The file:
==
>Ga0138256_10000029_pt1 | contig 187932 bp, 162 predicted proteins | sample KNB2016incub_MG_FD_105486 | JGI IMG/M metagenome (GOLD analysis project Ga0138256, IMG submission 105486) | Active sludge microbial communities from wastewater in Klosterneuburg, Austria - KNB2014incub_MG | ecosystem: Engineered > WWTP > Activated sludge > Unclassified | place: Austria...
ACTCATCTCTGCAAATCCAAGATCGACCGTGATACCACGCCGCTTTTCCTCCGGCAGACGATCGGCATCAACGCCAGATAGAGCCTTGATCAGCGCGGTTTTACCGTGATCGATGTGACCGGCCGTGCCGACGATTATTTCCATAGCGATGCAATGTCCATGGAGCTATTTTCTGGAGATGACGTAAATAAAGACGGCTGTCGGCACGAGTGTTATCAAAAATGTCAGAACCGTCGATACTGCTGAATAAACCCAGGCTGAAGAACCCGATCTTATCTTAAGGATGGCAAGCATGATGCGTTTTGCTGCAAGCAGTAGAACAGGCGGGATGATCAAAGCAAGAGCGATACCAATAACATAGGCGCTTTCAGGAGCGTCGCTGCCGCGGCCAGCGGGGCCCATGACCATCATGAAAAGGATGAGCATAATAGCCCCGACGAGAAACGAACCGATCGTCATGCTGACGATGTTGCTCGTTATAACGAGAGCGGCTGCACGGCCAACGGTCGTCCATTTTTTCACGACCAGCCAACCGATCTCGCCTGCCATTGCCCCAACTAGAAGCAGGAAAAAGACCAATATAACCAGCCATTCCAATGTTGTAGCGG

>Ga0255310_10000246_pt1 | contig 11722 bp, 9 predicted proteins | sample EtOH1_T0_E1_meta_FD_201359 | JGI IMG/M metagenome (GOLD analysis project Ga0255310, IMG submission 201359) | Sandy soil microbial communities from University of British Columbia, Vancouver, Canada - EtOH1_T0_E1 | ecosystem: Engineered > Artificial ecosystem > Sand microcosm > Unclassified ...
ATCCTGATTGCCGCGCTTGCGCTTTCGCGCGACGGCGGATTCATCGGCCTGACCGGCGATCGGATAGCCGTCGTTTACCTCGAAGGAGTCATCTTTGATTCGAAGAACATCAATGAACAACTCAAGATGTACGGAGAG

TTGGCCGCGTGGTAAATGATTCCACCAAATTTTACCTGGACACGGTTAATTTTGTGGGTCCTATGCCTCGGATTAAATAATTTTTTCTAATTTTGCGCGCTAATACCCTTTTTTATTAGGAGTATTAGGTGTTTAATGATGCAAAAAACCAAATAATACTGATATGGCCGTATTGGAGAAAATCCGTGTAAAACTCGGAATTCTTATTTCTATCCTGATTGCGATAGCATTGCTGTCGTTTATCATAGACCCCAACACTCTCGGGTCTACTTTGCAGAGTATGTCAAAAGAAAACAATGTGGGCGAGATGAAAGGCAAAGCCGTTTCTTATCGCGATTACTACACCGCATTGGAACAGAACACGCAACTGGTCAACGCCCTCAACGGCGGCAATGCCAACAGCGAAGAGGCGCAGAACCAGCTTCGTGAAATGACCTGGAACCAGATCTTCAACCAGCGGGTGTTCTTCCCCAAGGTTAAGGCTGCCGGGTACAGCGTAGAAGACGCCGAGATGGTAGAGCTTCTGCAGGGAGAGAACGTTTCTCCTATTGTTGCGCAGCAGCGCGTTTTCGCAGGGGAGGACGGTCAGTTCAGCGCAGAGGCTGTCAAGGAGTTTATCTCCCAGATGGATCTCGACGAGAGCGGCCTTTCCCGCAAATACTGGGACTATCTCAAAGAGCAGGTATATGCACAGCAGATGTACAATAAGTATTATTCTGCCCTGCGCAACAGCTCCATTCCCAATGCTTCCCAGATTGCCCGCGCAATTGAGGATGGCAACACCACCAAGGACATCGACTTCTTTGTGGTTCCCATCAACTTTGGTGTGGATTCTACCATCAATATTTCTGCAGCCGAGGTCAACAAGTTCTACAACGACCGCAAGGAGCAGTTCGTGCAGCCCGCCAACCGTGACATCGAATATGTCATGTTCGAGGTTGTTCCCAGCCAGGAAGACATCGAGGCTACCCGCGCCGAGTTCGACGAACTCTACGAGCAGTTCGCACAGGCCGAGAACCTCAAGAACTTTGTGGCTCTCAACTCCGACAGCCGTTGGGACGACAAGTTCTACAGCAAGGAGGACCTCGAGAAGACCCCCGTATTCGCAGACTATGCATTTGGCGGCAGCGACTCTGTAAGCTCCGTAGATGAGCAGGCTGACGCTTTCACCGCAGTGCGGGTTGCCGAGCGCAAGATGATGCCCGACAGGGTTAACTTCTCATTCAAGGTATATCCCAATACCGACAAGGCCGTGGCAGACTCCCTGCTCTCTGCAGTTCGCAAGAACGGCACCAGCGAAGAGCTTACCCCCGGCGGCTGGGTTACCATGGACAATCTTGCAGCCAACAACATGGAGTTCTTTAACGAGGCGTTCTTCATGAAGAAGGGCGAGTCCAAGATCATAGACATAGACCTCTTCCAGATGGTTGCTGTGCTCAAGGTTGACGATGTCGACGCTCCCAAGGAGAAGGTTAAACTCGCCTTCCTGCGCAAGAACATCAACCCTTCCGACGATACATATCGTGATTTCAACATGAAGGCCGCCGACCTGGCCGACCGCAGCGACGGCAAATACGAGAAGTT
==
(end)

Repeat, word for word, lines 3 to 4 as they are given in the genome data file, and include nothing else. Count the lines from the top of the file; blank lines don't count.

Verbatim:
>Ga0255310_10000246_pt1 | contig 11722 bp, 9 predicted proteins | sample EtOH1_T0_E1_meta_FD_201359 | JGI IMG/M metagenome (GOLD analysis project Ga0255310, IMG submission 201359) | Sandy soil microbial communities from University of British Columbia, Vancouver, Canada - EtOH1_T0_E1 | ecosystem: Engineered > Artificial ecosystem > Sand microcosm > Unclassified ...
ATCCTGATTGCCGCGCTTGCGCTTTCGCGCGACGGCGGATTCATCGGCCTGACCGGCGATCGGATAGCCGTCGTTTACCTCGAAGGAGTCATCTTTGATTCGAAGAACATCAATGAACAACTCAAGATGTACGGAGAG